‘Oil and gas reserves off Nova Scotia and Newfoundland belong to all Canadians’
‘Oil and gas reserves off Nova Scotia and Newfoundland belong to all Canadians’
MOTHERS FOR HIRE
HAVING A BABY for a stranger in a distant land for a mere $5,000 may be branded as the “ultimate in cheap labour,” but in absolute reality it is also an ultimate act of compassion (“Wombs for rent,” Society, July 2). It fulfills the maternal desires of infertile or otherwise incapable women to enjoy the bliss of motherhood and a family of their own. What’s so wrong with that? This is not condemnable by any stretch of the imagination. Let the process be systematically formalized and legalized for all the childless families to cherish the fruits of parenthood, which is otherwise forbidden to them. “Outsourcing pregnancy” is the divine answer for the millions of aspiring parents denied the joys of parenthood on account of either medical or physical shortcomings. Let the sport of procreating and providing the childless with a child of their own be a dignified, safe and legally secure game.
Rev. Kris Sahay, Winnipeg
WE ARE A SELFISH SOCIETY, and there will be backlash. Not once do I see mention of the rights of children born in a technological age! It is all about the rights of parents and the poor in India. Is $5,000 enough to bear a child? Is any amount ever enough? There will be a backlash for us in that we will be a society of confused families. The baby does not just become a person on the day it is born—it is developing from the time inside the surrogate mother to the day of birth to when the baby is handed to the new parents. We need to ensure that the surrogate mother can be traced for the child to meet in years following change of parents. If we’re doing international work then we need to offer international protection for children, above all, from age zero.
Brenda Berry, Victoria
OH DANNY BOY
PREMIER DANNY WILLIAMS is adept at playing the ubiquitous victim card, whining about the villainous Prime Minister, but he knows that it is beyond question that the oil and gas reserves off Newfoundland and Nova Scotia shores legally belong to the people of Canada and not to individual provinces, and that all Canadians should share the benefits (Interview, July 2). It’s not surprising that Mr. Williams apparently found no fault with Mr.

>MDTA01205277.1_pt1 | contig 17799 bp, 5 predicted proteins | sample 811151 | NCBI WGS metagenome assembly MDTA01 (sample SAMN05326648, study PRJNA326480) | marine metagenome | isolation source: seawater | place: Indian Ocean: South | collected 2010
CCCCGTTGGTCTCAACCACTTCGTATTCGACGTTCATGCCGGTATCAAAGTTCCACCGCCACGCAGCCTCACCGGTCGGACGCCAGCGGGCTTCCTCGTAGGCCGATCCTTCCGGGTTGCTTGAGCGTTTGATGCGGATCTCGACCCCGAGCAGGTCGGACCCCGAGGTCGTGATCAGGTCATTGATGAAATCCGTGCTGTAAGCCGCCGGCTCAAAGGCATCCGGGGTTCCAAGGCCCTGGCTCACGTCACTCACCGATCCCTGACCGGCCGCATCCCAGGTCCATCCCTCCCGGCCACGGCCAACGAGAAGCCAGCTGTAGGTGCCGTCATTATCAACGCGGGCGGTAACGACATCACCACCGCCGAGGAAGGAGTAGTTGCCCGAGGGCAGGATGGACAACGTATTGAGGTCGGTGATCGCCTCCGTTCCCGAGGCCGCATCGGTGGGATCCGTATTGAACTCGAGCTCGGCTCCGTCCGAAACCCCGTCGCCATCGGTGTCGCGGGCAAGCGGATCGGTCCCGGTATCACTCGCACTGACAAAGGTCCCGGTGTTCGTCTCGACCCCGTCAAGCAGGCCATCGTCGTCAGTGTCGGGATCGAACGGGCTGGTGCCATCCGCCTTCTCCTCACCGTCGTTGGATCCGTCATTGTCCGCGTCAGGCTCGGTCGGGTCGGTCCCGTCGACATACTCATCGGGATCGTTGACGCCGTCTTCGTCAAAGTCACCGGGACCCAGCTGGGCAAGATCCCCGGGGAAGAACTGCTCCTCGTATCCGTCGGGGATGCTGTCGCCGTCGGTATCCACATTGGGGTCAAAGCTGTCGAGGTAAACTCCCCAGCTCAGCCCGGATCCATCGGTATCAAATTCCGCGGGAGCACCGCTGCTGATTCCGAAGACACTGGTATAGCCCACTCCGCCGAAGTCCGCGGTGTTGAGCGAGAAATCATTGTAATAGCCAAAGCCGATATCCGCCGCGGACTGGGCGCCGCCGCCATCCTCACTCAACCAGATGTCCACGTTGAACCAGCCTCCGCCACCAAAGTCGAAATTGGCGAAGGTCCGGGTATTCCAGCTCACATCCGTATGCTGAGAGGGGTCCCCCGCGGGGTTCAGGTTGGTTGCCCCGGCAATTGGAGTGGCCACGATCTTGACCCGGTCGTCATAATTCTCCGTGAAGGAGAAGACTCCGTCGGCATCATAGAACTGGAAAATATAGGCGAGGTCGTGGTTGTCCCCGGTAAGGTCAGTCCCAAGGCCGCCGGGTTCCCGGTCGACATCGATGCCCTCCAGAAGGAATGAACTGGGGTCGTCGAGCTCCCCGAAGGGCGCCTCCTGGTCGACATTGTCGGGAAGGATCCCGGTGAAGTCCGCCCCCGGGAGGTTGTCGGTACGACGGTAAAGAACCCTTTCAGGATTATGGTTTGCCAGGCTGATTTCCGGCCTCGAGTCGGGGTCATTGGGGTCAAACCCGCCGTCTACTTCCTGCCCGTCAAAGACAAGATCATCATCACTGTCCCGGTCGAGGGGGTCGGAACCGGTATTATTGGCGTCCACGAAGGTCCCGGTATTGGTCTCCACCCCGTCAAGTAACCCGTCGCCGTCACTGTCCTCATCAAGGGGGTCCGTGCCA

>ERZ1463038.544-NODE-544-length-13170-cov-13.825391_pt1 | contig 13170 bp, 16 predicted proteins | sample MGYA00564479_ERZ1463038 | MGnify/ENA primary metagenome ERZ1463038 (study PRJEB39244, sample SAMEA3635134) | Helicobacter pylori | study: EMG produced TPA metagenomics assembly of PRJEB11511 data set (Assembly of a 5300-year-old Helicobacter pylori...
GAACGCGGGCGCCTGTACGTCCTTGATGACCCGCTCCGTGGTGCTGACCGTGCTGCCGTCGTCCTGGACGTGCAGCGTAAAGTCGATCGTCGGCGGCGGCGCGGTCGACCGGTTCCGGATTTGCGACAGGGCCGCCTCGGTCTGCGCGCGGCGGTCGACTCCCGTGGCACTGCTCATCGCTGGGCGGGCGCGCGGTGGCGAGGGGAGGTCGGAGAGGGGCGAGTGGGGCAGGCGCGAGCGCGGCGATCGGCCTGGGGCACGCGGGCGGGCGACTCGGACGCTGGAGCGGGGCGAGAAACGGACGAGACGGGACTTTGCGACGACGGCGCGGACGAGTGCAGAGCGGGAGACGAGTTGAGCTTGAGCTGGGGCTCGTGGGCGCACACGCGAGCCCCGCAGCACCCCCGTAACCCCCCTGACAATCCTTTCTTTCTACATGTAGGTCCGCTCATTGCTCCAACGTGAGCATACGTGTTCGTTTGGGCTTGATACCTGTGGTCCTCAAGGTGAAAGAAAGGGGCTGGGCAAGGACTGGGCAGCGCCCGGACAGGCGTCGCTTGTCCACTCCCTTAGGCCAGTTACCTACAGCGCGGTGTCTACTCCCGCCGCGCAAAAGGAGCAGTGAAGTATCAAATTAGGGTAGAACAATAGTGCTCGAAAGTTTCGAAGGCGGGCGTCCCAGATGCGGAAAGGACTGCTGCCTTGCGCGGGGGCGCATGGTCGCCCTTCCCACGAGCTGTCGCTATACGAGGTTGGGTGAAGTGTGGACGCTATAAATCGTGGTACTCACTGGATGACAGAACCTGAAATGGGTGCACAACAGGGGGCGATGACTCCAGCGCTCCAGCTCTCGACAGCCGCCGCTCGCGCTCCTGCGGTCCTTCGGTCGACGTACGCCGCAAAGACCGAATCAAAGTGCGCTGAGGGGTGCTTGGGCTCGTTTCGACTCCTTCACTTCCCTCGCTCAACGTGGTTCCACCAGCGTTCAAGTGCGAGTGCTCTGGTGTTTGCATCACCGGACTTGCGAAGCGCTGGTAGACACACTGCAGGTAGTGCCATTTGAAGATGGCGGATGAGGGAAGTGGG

Martin’s desperate election ploy in signing the accord. Harper was wrong to have voiced his support in the midst of his own campaign, but he at least has had the good sense to recognize his mistake.
Louis Quigley, Riverview, N.B.
IT WAS INSPIRING to read the conversation between Danny Williams and Kate Fillion and his outstanding answers. Newfoundland is lucky to have such a strong, wise statesman. Ottawa must pay heed to his challenges in a positive way.
Olga Walker, Smithers, B.C.
IN SUPPORT OF diesel powered cars, I would like to emphasize that they have now lost their smell, noise and sluggish performance (“Diesel cars: greenest on the road?” Business, July 2). They offer good fuel efficiency and compared to hybrids are not packing around extra electric motors or heavy battery packs. And battery packs are a major flaw of hybrids that your article missed. What will be the environmental impact when large numbers of these batteries reach the end of their lifespan? Probably horrendous.
Bill Shuttleworth, Revelstoke, B.C.
THE TRUTH ABOUT TAMIFLU
I AM VERY CONCERNED about misleading information in “Your complete user’s guide to better medical care” (Health, June ll). The section entitled “A diet designed for your genes” made reference to Tamiflu, stat-
ing that “84 Canadians had become ill after taking the medication; 10 had died.” In fact, Health Canada has clearly stated that a causal relationship has not been confirmed in these cases.
While no causal relationship can be established between Tamiflu and these reports of adverse events, and with the understanding that neuropsychiatrie events can occur as a result of influenza disease in the absence of the drug, Roche believes it is beneficial to provide this information to the health care community. As such, Roche Canada worked with Health Canada to revise the Canadian Tamiflu product monograph to ensure the product label accurately reflects adverse event reporting, so medical professionals, as well as parents and guardians, can closely monitor flu patients for any adverse events.